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Austell passes measure that pays employees to exercise | Health

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Austell passes measure that pays employees to exercise
Health, News
Austell passes measure that pays employees to exercise

AUSTELL, Ga. -- The Austell City Council decided Monday night to pay city employees $5 for each day they exercise one hour at the city's 24-hour-a-day gym.

Mayor Joe Jerkins said he proposed the plan due to the city's rising health insurance costs. Healthcare coverage for 100 employees will cost the Cobb County city about $1 million this year, he said. He expects that as employees get healthier, they will be filing fewer health insurance claims.

The measure passed 5-0.

Jerkins said he doesn't expect all 100 city employees to participate and estimates the city's cost at $50,000 each year.

Currently, he said, about 40 of the 100 employees are using the new, $100,000 city hall gym.

The cash bonuses begin immediately, and will be paid in December of each year.

Employees use an electronic card to access the gym -- their entrances are logged -- and video recordings will show whether they actually work out for an hour each time.

There was no discussion among the council members prior to voting. But a former Austell City Councilmember, Trudie Causey, spoke before the council blasting the plan, saying it will cost too much taxpayer money for questionable insurance savings.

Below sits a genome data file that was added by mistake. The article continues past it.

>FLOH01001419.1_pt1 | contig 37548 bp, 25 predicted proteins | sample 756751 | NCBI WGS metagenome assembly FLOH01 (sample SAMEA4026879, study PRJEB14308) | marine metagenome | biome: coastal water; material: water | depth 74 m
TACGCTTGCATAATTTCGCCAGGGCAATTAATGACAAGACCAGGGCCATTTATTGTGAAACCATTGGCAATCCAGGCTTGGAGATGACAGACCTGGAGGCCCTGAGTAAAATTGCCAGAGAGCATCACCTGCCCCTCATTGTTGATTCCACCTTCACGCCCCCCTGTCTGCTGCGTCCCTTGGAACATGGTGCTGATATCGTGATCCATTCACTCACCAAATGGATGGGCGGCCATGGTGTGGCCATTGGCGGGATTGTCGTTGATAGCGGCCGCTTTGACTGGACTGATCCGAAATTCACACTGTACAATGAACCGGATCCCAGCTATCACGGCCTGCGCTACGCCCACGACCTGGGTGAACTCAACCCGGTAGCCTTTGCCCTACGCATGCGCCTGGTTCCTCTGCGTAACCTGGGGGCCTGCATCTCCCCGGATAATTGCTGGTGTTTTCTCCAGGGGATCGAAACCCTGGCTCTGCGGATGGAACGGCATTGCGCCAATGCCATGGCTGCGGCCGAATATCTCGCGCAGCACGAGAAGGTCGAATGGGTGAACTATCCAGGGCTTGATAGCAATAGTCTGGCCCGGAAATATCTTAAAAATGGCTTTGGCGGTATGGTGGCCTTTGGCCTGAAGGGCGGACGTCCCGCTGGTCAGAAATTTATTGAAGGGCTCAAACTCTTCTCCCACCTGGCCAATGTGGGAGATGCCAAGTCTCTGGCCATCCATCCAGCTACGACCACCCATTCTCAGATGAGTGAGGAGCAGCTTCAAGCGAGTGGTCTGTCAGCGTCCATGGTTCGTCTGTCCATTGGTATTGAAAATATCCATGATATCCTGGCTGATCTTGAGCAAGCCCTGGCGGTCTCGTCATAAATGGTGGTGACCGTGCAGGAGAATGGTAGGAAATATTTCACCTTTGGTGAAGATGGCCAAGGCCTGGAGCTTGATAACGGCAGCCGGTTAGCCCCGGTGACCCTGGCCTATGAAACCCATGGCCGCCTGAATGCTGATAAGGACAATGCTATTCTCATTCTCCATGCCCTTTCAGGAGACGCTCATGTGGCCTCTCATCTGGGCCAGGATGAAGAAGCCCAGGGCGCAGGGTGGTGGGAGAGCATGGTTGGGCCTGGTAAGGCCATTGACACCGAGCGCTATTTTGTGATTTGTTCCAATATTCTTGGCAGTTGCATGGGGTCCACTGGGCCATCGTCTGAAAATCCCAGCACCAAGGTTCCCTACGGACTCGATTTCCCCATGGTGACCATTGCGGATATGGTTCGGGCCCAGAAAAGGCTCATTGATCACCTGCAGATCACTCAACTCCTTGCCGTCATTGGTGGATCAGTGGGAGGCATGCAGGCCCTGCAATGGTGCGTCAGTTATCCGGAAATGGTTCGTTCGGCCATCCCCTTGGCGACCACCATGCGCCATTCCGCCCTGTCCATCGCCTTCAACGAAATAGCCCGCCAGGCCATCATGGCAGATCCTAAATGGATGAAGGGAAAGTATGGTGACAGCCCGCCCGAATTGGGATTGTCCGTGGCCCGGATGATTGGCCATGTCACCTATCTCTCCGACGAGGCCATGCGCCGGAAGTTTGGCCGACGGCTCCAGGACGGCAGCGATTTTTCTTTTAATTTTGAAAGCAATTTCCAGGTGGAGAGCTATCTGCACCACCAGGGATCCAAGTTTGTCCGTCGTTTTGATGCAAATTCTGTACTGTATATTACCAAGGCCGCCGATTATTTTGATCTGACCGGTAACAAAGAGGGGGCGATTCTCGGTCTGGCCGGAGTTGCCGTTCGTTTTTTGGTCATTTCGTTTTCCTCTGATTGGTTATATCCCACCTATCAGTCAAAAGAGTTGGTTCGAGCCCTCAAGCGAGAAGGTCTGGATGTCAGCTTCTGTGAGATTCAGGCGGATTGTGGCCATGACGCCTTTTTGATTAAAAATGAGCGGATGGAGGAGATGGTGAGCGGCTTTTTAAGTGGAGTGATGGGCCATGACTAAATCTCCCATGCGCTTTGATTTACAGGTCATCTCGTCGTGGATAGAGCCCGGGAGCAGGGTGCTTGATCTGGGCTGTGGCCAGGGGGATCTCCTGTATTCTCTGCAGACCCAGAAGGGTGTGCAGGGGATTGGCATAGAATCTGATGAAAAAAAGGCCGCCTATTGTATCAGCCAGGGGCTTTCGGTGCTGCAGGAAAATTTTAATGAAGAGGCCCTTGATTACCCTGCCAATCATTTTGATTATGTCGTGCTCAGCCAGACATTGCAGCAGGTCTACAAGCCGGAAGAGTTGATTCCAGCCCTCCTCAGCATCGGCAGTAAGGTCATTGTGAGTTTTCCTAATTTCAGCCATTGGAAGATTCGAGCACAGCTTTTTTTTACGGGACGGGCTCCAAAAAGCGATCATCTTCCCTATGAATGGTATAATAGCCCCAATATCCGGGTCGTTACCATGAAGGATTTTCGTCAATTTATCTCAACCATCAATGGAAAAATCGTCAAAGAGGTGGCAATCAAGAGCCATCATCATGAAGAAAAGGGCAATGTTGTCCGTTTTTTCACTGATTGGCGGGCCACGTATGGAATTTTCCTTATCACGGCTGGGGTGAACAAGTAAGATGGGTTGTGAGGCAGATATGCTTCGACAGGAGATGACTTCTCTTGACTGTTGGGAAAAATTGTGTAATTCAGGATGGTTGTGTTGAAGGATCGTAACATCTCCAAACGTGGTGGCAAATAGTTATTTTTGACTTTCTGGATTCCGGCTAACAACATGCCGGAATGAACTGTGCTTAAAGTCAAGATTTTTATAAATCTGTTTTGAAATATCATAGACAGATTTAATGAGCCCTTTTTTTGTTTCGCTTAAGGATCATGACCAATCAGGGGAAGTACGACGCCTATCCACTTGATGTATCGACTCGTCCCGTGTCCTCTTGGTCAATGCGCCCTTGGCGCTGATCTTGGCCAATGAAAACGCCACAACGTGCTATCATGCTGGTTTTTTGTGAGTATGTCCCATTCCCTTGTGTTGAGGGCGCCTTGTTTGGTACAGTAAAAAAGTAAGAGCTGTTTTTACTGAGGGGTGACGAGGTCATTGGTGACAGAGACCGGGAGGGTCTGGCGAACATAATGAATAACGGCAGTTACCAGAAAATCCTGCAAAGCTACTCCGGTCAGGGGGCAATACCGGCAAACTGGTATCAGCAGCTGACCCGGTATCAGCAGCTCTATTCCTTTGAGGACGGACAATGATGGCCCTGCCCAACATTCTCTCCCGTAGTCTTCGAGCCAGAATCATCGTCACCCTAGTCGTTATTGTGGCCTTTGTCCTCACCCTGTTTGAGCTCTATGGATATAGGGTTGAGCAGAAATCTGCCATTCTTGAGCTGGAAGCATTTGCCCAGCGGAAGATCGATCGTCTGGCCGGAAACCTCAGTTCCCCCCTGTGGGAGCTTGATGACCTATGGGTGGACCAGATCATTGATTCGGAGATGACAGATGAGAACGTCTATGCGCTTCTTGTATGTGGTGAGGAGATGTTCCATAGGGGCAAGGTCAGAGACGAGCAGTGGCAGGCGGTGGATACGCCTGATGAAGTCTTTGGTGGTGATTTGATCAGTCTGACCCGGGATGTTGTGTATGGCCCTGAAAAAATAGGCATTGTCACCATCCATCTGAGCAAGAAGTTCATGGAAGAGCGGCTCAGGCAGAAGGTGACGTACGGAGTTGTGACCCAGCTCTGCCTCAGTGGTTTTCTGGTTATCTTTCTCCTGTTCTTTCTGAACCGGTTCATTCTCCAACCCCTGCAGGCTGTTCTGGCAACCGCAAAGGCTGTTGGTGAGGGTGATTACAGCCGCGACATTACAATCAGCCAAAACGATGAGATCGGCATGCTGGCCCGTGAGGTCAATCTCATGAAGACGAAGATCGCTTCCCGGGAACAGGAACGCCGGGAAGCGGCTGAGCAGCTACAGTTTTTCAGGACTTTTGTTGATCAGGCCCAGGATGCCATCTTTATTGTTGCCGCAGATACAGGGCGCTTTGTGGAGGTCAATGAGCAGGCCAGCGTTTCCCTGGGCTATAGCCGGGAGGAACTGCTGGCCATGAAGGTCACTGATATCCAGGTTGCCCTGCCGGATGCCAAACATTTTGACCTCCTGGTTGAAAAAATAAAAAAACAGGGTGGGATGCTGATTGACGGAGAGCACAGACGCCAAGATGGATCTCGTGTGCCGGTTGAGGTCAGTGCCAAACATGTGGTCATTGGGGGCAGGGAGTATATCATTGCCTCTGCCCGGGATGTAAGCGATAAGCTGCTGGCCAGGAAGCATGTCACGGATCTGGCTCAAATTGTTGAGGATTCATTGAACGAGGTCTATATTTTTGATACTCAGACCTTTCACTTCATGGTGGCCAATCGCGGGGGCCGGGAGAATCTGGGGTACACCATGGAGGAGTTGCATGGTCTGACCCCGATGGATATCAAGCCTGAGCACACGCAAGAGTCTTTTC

Mayor Joe Jerkins called it money well spent for a healthier work force.

The City of Austell buys health insurance coverage through the Georgia Municipal Association.

An association spokeswoman told 11Alive News on Monday that more than a dozen local governments now pay incentives, in one form or another, to their public employees to participate in wellness programs. She said the City of Avondale Estates, for example, offers rewards, once a year, to employees who meet certain fitness goals that year, and the top prize is a one-week, paid vacation for one employee

She said there is no way to calculate how much money those local governments save in their health insurance premiums, but, in general, fewer claims results in lower premiums.

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